“I am thrilled to accompany these dedicated athletes to the Games, it is sure to be a great experience for all," said head coach John McNern.

The cross-country qualifier was held in Revelstoke in December, with 13-14-year-old skiers from all five clubs in the Okanagan Zone competing for the coveted eight spots at the Games.

Three skiers from Telemark were awarded immediate spots for their performance: Sofie Steinruck (first in 2005 girls) Finn Redman (first in 2006 boys) and Nathan Achtem (second in 2005 boys).

In addition, Alessia Galvagno (2006 girls) Evan Edwards (2006 boys) Jacob Miller (2005 boys), and Justin Siever (2005 boys) were also invited.

“We are fortunate in the Okanagan to have a large group of competitive youth skiers and therefore a few additional spots are awarded to our zone,” said coach-trainer Michele Wolfe. 

“I am proud of the dedication, effort and passion the athletes demonstrate week after week at practice as well as the various races this season."

Local director nominated for 'Music Video of the Year' at Junos

Local nominated for Juno

Sarita Patel

West Kelowna’s Johnny Jansen has been nominated for direction of the ‘Music Video of the Year' at this year’s Juno Awards, thanks in part to his use of the earliest form of animation; phenakistoscope.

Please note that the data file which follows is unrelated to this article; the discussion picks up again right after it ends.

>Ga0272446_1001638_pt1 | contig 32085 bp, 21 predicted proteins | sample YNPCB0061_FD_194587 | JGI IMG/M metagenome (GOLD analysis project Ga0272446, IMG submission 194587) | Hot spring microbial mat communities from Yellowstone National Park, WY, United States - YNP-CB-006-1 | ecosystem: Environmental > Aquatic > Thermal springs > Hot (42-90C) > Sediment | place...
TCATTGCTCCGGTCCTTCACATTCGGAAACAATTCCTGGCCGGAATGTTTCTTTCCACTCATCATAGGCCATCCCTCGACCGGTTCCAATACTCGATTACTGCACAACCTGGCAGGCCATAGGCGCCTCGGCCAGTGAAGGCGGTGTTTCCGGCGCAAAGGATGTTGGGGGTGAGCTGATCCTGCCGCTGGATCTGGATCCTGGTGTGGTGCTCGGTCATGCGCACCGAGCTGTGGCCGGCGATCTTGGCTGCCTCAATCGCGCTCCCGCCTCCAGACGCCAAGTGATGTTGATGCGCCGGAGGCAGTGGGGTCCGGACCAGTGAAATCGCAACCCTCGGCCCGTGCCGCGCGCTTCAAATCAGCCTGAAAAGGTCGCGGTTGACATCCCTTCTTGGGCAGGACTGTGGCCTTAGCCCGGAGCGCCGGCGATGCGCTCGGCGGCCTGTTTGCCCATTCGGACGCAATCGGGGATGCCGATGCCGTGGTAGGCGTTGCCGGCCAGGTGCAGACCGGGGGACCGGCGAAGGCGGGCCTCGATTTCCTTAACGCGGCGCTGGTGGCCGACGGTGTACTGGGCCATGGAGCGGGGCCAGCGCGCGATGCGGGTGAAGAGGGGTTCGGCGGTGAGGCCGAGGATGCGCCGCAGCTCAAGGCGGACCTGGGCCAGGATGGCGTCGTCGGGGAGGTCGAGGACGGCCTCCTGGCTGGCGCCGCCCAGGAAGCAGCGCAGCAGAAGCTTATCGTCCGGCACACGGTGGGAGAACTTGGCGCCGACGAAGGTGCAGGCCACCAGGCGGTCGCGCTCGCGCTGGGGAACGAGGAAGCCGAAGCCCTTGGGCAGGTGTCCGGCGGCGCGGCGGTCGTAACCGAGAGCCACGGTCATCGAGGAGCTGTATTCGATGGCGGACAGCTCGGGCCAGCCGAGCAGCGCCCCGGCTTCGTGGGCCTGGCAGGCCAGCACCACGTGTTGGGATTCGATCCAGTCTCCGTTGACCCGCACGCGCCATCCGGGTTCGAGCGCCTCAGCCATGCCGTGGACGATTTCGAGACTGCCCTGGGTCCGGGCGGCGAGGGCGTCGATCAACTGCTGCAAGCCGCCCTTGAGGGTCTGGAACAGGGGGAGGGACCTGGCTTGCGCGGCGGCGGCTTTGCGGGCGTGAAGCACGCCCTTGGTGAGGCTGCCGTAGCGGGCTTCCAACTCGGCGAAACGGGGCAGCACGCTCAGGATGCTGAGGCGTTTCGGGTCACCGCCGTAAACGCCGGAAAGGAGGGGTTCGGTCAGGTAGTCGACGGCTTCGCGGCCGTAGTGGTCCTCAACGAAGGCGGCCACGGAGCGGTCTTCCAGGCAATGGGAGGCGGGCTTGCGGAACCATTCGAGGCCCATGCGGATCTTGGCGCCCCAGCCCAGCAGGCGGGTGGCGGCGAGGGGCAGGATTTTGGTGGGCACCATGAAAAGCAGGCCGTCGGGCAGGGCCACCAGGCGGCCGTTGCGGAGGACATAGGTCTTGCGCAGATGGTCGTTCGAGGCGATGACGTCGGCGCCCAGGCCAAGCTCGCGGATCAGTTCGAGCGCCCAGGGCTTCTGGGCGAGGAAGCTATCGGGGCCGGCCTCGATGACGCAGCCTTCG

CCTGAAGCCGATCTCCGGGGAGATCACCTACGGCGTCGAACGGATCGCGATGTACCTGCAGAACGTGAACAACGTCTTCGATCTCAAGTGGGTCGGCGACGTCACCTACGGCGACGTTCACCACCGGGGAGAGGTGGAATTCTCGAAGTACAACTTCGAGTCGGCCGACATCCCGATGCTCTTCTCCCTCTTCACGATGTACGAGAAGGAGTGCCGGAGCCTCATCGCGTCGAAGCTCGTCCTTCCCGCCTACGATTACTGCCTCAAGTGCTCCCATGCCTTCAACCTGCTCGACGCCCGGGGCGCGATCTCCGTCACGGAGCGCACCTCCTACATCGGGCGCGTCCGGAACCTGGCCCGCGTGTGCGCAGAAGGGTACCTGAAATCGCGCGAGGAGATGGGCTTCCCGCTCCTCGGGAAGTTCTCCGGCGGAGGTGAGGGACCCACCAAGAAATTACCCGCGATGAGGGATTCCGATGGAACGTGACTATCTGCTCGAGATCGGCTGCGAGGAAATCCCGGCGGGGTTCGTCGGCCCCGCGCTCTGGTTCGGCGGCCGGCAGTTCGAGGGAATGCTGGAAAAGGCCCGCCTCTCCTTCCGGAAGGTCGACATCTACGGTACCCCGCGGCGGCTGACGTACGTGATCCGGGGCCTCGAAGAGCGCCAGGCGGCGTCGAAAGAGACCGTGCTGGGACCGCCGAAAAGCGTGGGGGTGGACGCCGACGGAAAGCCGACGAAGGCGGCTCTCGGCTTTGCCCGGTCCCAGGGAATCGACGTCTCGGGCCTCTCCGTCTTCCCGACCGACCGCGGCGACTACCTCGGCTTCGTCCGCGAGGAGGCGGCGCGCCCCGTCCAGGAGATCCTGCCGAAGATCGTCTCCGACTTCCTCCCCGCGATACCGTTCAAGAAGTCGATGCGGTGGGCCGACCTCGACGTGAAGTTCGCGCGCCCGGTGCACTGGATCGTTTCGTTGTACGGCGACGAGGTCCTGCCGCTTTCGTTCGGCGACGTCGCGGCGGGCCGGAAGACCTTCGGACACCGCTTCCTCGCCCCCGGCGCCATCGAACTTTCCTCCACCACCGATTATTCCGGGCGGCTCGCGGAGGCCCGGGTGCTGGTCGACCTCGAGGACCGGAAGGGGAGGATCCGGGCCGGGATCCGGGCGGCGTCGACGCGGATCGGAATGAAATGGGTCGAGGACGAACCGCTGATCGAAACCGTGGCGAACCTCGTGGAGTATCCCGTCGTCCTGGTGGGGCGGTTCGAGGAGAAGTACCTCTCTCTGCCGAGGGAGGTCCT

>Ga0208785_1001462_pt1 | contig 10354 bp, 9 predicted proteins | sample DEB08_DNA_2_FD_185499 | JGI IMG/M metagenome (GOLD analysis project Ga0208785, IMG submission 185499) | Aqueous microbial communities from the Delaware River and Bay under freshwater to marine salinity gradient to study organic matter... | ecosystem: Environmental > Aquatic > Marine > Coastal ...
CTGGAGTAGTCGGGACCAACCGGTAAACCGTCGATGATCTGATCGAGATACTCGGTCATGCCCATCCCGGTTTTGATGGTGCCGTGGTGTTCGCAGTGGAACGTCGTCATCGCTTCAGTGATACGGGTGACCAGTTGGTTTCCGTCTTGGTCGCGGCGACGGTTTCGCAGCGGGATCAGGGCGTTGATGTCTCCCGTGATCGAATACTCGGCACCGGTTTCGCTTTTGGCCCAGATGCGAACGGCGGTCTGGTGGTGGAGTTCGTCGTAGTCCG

Dating back to the 1800s, phenakistoscope uses the persistence of motion to create an illusion of animation. He used vinyl records to create the video ‘Record Shop’ for ‘Said the Whale.’

The Mount Boucherie Secondary School graduate was surprised by the nomination one morning after forgetting that the video was submitted.

“Last year’s video with ‘Said the Whale’ I did for ‘Unamerican’ there was hype around it because we were nominated for other awards. I had won a Leo Prism Prize for it so we had all this buzz about,” he told Castanet. “But it never ended up happening and then this year all of a sudden I get an email that says ‘Congratulations’, it came out of nowhere.”

When asked what it would mean to win the award, Jansen said he’s just honoured to be nominated alongside talented filmmakers and artists across Canada.

“This project, in particular, is the most technically challenging video that I’ve ever done… the whole process of making it, nobody really understood what it was. I was the only person that kind of had it figured out in my mind.”

He says this video feels like the first true art project that he’s created and to have it recognized feels incredible. 

Jansen is fascinated with the history of animation and this specific project has been in the works for over a year. 

The shooting of the video only took one day, but behind the scenes was where the most time was spent. There is no real “technique” for this type of work, Jansen said, adding he was just figuring it out as he went along.

“I was just discovering a new technique to spin in a unique way and I would go back through the whole edit just change everything.”

Each sticker printed was meticulously cut and placed in the right exact spot on the record.

“Once the images were on the records, there was no turning back, we can’t fix it in the post,” laughs Jansen. 

Overall, Jansen says he was definitely happy with the end product. 

As this is the first time Jansen will be walking the red carpet, we had to ask who he will be wearing. He says, as long as it fits, he will most likely be donning a custom flowery suit he got made years ago when he was in Thailand. This year's Juno Awards take place in Saskatoon on March 15.